Receptacle Rating and Type
(A) Receptacles. They must be listed for the purpose. They must also be marked with the voltage and ampere ratings and well as the manufacturer's name or identification.
(B) Rating. They can not be rated for less than 15 amperes, 125 volts or 15 amperes, 250 volts. They can not be suitable for lampholders.
(C) Receptacles for Aluminum Conductors. If rated at 20 amperes or less and designed for use with aluminum conductors, they must by marked CO/ALR.
(D) Isolated Ground Receptacles. If there is an isolated ground connection for the reduction of electrical noise it must have an orange triangle on the face for identification. There is additional information noted on these types of receptacles.
General Installation Requirements
They must be located in branch circuits in accordance with Part III of Article 210.
(A) Grounding Type. If installed on a 15 or 20 ampere branch circuit the receptacle must be of the grounding type. They must be installed on circuits of the voltage and current for which they are rated. There are some exceptions.
(B) To Be Grounded. If the receptacle and cord connector has a grounding contact the contact must be effectively grounded. There are 2 exceptions.
(C) Methods of Grounding. The grounding contacts must be grounded by connection to the equipment grounding conductor of the supply circuit. The branch circuit has to have an equipment grounding conductor.
(D) Replacements. If a grounding means exists, then the replacement must be a grounding type receptacle. If a ground fault circuit interrupter protected receptacle is required by the code then it must be used as the replacement. The reader is referred to the code for three requirements for replacement of a nongrounding type receptacle.
(E) Cord and Plug Connected Equipment.
(F) Noninterchangeable Types.
Receptacles must be mounted in boxes or assemblies designed for that purpose. The boxes or assemblies must be securely fastened in place.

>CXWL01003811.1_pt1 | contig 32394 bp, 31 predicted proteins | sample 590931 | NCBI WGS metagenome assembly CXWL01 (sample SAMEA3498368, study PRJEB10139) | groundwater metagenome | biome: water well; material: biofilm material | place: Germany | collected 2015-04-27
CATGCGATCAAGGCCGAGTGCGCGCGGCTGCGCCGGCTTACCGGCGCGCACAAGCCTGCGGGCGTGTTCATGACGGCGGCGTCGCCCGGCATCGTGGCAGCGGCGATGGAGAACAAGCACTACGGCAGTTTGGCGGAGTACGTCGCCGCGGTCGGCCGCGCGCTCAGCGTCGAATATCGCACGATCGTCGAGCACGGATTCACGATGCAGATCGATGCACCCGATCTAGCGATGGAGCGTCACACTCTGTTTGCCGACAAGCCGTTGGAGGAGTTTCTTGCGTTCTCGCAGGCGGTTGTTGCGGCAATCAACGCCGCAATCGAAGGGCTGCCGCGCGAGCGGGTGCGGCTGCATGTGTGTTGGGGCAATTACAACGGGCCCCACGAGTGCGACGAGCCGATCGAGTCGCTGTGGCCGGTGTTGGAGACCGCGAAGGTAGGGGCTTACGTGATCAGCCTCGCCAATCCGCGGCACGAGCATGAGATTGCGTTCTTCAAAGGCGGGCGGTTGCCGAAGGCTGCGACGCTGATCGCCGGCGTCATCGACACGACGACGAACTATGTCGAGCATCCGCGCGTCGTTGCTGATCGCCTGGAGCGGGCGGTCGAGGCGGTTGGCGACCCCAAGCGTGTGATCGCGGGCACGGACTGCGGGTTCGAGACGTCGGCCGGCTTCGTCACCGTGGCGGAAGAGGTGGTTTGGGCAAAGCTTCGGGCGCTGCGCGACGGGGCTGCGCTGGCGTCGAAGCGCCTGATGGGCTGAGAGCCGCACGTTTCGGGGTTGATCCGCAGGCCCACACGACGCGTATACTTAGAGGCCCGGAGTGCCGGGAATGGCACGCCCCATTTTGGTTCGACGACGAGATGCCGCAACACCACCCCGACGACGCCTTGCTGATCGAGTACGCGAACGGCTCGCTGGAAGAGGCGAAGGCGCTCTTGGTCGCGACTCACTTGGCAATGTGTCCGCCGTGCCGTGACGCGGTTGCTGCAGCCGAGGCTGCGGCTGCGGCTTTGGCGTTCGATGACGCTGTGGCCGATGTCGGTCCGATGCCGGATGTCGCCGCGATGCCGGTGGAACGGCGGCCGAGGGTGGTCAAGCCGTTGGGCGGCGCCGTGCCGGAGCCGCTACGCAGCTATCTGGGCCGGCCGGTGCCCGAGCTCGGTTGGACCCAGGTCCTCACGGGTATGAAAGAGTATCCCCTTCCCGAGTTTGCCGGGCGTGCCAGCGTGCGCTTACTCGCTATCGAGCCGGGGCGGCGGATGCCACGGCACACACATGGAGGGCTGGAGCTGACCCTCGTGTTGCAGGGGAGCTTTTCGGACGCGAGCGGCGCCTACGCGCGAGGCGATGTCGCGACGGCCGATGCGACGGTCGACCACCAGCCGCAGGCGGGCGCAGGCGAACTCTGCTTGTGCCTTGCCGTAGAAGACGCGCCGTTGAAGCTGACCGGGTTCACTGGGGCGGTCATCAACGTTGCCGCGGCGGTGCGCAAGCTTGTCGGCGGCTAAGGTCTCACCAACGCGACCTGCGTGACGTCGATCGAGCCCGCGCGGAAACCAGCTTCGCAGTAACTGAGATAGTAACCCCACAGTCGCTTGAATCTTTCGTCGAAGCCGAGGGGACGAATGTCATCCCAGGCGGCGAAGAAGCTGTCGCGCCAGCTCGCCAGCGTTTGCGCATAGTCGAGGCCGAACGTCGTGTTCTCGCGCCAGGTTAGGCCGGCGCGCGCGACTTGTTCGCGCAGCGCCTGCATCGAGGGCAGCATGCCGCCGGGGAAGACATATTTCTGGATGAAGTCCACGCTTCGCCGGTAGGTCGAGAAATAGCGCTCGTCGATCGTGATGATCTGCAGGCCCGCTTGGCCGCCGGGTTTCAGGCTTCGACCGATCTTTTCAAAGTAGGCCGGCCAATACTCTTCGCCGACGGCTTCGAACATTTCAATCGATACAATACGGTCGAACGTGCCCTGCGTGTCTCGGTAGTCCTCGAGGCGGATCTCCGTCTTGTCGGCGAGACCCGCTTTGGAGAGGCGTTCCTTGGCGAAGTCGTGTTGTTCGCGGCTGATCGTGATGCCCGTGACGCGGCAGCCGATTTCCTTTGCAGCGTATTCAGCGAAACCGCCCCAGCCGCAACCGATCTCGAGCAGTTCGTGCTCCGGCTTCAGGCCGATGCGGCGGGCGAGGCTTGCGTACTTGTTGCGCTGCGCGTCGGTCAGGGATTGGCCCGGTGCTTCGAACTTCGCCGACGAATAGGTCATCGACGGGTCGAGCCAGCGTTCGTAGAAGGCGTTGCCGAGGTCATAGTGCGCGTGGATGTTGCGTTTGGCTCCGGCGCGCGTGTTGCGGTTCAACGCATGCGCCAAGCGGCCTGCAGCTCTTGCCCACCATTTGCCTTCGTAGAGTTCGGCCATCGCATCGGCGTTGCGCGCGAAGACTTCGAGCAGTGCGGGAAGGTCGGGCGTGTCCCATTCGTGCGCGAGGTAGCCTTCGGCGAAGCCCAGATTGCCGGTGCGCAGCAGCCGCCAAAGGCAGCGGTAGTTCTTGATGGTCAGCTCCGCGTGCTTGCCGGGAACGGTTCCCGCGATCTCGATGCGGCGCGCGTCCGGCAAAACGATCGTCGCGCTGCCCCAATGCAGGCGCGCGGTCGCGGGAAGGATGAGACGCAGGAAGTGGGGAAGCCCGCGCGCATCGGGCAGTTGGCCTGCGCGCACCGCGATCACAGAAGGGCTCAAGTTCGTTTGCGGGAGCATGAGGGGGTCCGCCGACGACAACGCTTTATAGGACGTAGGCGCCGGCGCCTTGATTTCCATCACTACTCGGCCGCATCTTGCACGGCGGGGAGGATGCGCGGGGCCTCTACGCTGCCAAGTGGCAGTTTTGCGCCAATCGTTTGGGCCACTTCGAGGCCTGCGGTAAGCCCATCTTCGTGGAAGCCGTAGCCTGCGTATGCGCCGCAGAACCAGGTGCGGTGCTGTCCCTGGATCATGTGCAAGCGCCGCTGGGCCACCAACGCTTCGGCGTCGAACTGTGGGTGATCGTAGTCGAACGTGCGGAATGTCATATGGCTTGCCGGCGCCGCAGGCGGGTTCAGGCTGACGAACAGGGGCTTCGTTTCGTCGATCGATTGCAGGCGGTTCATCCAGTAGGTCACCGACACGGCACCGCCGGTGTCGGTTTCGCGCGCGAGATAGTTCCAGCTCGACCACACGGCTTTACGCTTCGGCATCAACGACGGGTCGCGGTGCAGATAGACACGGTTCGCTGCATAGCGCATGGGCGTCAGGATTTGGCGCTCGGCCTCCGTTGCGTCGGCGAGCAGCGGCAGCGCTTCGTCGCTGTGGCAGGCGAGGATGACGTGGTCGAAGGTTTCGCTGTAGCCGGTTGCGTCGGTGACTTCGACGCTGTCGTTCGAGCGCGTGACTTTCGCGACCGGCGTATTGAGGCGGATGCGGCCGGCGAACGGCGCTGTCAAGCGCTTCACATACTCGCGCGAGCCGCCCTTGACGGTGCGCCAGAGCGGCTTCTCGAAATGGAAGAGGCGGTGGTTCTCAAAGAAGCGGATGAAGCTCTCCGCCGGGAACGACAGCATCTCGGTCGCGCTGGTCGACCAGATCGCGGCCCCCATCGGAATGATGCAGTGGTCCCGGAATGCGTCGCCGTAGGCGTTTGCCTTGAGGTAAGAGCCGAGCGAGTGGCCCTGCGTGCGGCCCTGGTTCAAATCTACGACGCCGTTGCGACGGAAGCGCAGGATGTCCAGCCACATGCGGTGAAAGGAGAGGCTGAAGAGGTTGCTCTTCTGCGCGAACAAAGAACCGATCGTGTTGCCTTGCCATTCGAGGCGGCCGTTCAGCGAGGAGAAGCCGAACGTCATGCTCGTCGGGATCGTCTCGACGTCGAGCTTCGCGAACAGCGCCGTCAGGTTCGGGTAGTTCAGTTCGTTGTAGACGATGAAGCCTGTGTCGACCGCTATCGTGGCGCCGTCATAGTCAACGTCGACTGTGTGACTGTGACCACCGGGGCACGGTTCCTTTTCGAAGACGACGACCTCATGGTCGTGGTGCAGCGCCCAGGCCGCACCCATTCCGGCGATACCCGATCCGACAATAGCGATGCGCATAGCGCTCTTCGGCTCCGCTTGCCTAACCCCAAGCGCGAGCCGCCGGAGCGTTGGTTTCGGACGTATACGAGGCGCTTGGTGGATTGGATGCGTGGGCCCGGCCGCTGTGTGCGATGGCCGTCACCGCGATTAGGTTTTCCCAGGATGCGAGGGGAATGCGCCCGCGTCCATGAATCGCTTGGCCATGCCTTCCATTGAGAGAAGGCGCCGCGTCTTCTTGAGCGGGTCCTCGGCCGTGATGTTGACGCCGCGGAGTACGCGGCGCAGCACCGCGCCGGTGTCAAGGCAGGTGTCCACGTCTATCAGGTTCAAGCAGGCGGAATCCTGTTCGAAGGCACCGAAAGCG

(A) Boxes That Are Set Back. In boxes that are set back, the mounting yoke of the strap of the receptacle must be held rigid at the finished surface.
(B) Boxes That Are Flush. In this case the mounting yoke or strap must be held rigid against the box or box cover.
(C) Receptacles Mounted on Covers.
(D) Position of Receptacle Faces. After installation the receptacle must be flush with or project from the insulating material and must project a minimum of 0.4 mm (0.015 in.) from a metal faceplate. There is an exception.
(E) Receptacles in Counter Tops and Similar Work Surfaces in Dwelling Units. The receptacles cannot be installed in a face-up position in these cases.
(F) Exposed Terminals. The receptacles have to be enclosed so that live wiring terminals are not exposed.
Receptacle Faceplates (Cover Plates)
Receptacles in Damp or Wet Locations
(A) Damp Locations. If a receptacle is installed outdoors where it is protected from the weather or in any other damp location, it must have a weatherproof enclosure when the attachment plug is not inserted.
(B) Wet Locations. 15- or 20-ampere receptacles that are located in a wet location must have an enclosure that is weatherproof whether or not the attachment plug is inserted. There are specific rules for all other types of receptacles.
(C) Bathtub and Shower Space. Receptacles cannot be installed directly over or within a bathtub space or shower stall.
(D) Protection for Floor Receptacles. Standpipes for floor receptacles must allow for cleaning the floor without damaging the receptacle.
(E) Flush Mounting with Faceplate. The enclosure must be made weatherproof by means of a weatherproof faceplate assembly.
Grounding-Type Receptacles, Adapters, Cord Connectors, and Attachment Plugs.
Grounding-type receptacles must have a grounding slot. Grounding-type plugs must have a grounding prong and this prong must make contact first. The ground pole must be distinctively marked and it must not be used for any other purpose. There are requirements listed for grounding-pole identification. The reader is referred to the Code® for all the requirements.
Connecting Receptacle Grounding Terminal to Box
An equipment bonding jumper is to be used. There are four other methods that can be used for specific conditions.
Article 90 Introduction
Wiring and Protection
Wiring Methods and Materials
Equipment for General Use
Annex C. Conduit and Tubing Fill Tables for Conductors and Fixture Wires of the Same Size
Annex D. Examples
Annex E. Types of Construction